Not all hydroponic systems need one, and not all methods can use one. Some, however, depend so much on it that doing without is almost unheard of, even nonsensical.

  • For instance, you cannot use a growing medium with aeroponics. In this case, the medium would literally be an obstacle to the nutrient solution you spray onto the roots. How can the droplets reach the root system of your plants if there is a solid mass around them?
  • With methods like the drip system, on the other hand, you cannot reasonably do without a growing medium. Again, this is for a mechanical reason. If you drop water from a hole (faucet, etc…) onto the roots of a plant, the chances are that it will almost always fall on the same place, the same root or part of the root system. The others would dry up and diet. So, we need a material that conveys the nutrient solution to all the roots.
  • With the wick method, you will need a growing medium; in fact, for it to work, you need capillary action, which is what happens in a sponge: you wet it on one side and it naturally speaks throughout the pores of the sponge. This effect cannot be achieved without a porous medium.
  • With other systems, like a deep water culture, the function of a growing medium is very much reduced to aeration. The nutrient solution is all around the roots anyway, but this system does have aeration issues, and little pockets in the medium do give some extra “breathing space” to the roots. With this system, however, use a medium with low water retention (clay pellets, pumice or lava rocks), as what you need is air rather than water in them.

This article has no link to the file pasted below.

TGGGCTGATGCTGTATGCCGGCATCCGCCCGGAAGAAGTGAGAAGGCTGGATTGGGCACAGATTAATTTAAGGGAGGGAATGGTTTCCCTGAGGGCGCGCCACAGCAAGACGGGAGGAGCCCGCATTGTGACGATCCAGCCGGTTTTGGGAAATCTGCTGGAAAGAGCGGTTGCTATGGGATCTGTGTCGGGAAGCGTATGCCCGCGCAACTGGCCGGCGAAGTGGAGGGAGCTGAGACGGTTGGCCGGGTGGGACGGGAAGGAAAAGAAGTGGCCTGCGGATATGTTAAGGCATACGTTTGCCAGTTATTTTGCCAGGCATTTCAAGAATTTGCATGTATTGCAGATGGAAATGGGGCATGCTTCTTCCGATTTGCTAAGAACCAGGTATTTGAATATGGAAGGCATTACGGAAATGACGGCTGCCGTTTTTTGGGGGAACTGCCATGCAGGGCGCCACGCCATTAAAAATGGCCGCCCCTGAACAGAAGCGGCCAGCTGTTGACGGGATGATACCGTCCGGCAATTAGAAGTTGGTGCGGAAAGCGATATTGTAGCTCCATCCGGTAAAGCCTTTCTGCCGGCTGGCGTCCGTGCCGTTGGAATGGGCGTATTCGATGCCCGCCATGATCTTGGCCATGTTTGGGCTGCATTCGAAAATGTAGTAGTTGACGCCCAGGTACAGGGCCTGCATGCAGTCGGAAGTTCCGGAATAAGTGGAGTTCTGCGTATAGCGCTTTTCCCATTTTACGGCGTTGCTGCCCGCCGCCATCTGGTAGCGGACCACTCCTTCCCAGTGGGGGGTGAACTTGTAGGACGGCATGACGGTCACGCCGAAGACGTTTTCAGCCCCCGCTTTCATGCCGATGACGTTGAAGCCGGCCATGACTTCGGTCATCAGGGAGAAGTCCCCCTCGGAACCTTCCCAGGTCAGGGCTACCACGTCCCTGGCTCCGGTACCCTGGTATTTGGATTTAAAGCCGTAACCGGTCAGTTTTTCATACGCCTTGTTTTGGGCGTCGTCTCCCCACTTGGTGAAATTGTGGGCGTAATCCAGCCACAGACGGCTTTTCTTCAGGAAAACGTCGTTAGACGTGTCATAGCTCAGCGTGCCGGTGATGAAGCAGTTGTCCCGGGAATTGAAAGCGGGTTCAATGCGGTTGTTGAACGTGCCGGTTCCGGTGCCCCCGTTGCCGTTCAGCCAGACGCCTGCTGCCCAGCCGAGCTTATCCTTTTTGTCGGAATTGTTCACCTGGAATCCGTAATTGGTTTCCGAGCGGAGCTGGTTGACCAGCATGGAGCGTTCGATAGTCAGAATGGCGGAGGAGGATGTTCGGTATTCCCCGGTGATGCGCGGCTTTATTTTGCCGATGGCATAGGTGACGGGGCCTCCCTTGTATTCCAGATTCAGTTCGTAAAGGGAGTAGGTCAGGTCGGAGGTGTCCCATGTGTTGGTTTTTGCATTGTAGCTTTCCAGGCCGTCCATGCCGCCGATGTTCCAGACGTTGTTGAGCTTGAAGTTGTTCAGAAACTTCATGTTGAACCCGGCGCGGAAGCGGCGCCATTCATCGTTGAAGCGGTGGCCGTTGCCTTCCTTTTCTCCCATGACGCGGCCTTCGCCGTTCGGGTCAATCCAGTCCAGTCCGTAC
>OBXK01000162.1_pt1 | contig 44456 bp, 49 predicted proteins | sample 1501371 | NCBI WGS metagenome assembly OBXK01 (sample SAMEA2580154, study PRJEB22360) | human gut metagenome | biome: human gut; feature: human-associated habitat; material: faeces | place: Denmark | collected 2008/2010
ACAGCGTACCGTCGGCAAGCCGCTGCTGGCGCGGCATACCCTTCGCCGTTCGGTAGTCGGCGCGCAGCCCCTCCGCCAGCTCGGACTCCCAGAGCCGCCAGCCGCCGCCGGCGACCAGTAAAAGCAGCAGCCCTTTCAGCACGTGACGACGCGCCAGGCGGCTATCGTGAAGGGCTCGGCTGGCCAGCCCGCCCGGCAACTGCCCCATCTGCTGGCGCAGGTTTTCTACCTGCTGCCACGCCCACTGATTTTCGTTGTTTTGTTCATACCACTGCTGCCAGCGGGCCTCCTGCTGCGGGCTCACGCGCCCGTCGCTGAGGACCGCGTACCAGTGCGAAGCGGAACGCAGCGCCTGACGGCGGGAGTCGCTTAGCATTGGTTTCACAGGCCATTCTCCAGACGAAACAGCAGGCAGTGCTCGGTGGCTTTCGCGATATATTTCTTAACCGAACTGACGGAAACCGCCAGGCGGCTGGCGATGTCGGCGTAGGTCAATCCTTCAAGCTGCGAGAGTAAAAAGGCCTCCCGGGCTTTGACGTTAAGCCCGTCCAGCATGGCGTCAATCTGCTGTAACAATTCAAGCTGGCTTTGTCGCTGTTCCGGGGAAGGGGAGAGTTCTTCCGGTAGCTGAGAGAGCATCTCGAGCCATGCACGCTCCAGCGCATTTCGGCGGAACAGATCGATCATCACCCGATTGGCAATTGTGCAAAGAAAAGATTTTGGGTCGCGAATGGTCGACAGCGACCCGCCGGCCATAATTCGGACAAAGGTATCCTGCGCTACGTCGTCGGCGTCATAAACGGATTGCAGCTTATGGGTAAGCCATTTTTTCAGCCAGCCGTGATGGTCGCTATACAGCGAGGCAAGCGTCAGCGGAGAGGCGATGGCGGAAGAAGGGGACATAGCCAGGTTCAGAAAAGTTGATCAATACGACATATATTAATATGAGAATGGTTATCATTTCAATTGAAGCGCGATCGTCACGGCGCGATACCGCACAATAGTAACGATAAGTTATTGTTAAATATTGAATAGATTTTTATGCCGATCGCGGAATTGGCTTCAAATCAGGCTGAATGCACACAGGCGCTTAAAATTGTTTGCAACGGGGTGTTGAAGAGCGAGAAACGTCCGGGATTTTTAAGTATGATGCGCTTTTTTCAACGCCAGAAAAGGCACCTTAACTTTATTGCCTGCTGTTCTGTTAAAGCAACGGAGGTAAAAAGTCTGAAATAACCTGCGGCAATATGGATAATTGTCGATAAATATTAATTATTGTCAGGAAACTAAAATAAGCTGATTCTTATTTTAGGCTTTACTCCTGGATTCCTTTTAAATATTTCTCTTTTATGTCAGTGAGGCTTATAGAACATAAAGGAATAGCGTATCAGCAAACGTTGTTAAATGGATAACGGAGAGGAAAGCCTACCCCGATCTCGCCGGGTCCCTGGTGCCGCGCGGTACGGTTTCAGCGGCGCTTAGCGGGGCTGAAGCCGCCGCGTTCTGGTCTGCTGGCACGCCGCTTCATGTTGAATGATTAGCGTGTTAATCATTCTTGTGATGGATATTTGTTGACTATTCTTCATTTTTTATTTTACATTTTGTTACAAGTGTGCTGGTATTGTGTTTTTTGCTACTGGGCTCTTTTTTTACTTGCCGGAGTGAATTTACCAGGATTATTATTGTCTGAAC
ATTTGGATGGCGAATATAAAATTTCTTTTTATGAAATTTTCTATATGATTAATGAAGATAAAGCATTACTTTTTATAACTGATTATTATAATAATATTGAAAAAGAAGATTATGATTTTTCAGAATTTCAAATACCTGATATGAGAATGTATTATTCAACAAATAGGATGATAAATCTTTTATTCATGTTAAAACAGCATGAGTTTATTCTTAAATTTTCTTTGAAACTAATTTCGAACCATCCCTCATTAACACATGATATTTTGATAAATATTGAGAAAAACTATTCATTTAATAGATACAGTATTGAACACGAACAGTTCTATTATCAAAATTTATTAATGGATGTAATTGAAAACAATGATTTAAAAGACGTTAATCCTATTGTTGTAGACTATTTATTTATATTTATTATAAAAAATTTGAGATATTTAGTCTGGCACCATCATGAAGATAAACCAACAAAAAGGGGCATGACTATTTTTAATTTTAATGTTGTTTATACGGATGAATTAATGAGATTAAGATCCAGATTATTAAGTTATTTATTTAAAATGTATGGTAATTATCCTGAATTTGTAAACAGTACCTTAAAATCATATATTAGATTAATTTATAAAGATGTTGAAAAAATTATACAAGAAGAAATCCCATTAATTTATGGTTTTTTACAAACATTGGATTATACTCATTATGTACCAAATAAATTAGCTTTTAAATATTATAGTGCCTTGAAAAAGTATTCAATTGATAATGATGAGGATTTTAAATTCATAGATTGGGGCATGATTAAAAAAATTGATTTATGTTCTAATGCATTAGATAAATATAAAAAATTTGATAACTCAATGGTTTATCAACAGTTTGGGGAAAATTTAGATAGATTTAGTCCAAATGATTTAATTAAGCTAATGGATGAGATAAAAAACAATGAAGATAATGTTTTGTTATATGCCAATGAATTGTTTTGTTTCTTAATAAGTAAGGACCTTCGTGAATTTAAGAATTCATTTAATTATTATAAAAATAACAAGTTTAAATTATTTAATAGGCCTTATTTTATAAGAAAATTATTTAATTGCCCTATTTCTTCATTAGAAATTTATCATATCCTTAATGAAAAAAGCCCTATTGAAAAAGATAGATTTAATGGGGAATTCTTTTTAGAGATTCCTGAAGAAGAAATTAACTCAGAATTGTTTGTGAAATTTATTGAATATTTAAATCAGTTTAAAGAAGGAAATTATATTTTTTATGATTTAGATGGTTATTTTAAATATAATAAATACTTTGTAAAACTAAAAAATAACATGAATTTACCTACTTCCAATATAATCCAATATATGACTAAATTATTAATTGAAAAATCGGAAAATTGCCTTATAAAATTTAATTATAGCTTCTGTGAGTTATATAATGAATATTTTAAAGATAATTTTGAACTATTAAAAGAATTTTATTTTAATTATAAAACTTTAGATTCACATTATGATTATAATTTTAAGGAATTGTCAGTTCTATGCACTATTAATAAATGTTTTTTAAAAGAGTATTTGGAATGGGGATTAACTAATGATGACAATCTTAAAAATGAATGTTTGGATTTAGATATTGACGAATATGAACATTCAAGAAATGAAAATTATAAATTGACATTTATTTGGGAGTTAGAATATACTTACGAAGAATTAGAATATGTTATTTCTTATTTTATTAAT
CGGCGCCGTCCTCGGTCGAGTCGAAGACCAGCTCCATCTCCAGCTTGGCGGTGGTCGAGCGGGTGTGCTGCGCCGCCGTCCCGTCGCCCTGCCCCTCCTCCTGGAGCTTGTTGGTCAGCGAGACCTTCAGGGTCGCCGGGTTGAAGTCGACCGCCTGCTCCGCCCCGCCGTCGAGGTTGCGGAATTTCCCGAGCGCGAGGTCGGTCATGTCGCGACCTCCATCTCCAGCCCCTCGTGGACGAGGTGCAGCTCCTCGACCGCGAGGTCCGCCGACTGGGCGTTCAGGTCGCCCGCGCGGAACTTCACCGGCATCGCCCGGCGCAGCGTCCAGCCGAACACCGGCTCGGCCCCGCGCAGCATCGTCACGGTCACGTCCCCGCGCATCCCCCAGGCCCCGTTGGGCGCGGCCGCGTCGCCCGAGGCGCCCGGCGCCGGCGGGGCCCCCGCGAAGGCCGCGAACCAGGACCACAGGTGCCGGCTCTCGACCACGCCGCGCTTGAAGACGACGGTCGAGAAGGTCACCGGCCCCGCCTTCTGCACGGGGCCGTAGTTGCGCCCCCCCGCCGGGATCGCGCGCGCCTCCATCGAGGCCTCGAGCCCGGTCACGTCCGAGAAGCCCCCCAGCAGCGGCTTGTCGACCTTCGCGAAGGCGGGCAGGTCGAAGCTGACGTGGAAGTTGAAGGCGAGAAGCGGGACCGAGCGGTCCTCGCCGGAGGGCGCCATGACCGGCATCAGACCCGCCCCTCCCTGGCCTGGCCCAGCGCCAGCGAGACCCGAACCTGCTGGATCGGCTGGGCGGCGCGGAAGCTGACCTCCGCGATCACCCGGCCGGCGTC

• Finally, with ebb and flow and nutrient film technique using a growing medium is recommended, but they can function without.

This should give you a broad perspective on using (or not) a growing medium according to the hydroponic method you choose.

This is a good start, but now, after this general “overture” , it is time to dive deep into the “underwater world” of growing mediums, a bit like Wagner does in Tristan and Isolde…

Ready for the some “drama” now? Not real drama, actually, just lots of facts, details and tips…

How Many Growing Mediums Are There?

Hydroponic gardeners have been experimenting with different growing mediums for decades, but it was only when rock and roll started from vinyl records that researchers understood importance of using the correct medium; in the 1950s, in fact, studies in hydroponics found out that using a poor, inadequate growing medium had a negative impact on the plants you grow.

Over the years, three main groups, or types, of growing mediums have come out as being the best for hydroponic gardens:

  • Pebbles and small stones.
  • Foam materials
  • Natural organic fibers

Not all materials that fall into these categories are suitable; however, these are three groups of materials that comprise all the growing mediums.

1: Pebbles and stones

Pebbles and stones

From the idiom “a rolling stone gathers no moss” comes the name of one of the most famous bands in history, but this old saying also tells us something about why pebbles like expanded clay, lava pebbles, vermiculite etc. are good growing mediums… Let me tell you why…

  • To start with, they are easy to clean and wash, which brings us back to our saying; you don’t want algae growth and especially rotting organic matter to accumulate on your growing medium, because this can be a breeding ground for bacteria and pathogens.